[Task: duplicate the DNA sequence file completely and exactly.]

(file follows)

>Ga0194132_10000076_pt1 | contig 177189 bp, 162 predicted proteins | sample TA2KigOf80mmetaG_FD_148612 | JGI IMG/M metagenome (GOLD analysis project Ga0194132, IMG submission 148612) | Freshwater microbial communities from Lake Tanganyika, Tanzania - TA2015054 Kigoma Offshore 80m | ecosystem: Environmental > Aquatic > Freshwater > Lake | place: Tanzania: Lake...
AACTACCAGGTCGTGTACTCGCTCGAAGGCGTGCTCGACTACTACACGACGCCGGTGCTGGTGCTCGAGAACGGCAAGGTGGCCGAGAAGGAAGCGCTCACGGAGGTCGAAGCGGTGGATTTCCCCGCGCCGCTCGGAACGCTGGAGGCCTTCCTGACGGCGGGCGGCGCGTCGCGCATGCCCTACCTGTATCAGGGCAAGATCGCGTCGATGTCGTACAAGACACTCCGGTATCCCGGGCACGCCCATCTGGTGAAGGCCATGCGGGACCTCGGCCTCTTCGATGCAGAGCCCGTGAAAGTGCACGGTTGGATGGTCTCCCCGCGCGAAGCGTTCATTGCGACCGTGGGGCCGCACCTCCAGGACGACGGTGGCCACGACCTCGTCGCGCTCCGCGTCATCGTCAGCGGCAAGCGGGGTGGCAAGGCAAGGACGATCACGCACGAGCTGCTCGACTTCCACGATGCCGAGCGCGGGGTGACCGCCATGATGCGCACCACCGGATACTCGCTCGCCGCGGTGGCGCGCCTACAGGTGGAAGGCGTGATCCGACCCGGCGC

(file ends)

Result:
>Ga0194132_10000076_pt1 | contig 177189 bp, 162 predicted proteins | sample TA2KigOf80mmetaG_FD_148612 | JGI IMG/M metagenome (GOLD analysis project Ga0194132, IMG submission 148612) | Freshwater microbial communities from Lake Tanganyika, Tanzania - TA2015054 Kigoma Offshore 80m | ecosystem: Environmental > Aquatic > Freshwater > Lake | place: Tanzania: Lake...
AACTACCAGGTCGTGTACTCGCTCGAAGGCGTGCTCGACTACTACACGACGCCGGTGCTGGTGCTCGAGAACGGCAAGGTGGCCGAGAAGGAAGCGCTCACGGAGGTCGAAGCGGTGGATTTCCCCGCGCCGCTCGGAACGCTGGAGGCCTTCCTGACGGCGGGCGGCGCGTCGCGCATGCCCTACCTGTATCAGGGCAAGATCGCGTCGATGTCGTACAAGACACTCCGGTATCCCGGGCACGCCCATCTGGTGAAGGCCATGCGGGACCTCGGCCTCTTCGATGCAGAGCCCGTGAAAGTGCACGGTTGGATGGTCTCCCCGCGCGAAGCGTTCATTGCGACCGTGGGGCCGCACCTCCAGGACGACGGTGGCCACGACCTCGTCGCGCTCCGCGTCATCGTCAGCGGCAAGCGGGGTGGCAAGGCAAGGACGATCACGCACGAGCTGCTCGACTTCCACGATGCCGAGCGCGGGGTGACCGCCATGATGCGCACCACCGGATACTCGCTCGCCGCGGTGGCGCGCCTACAGGTGGAAGGCGTGATCCGACCCGGCGC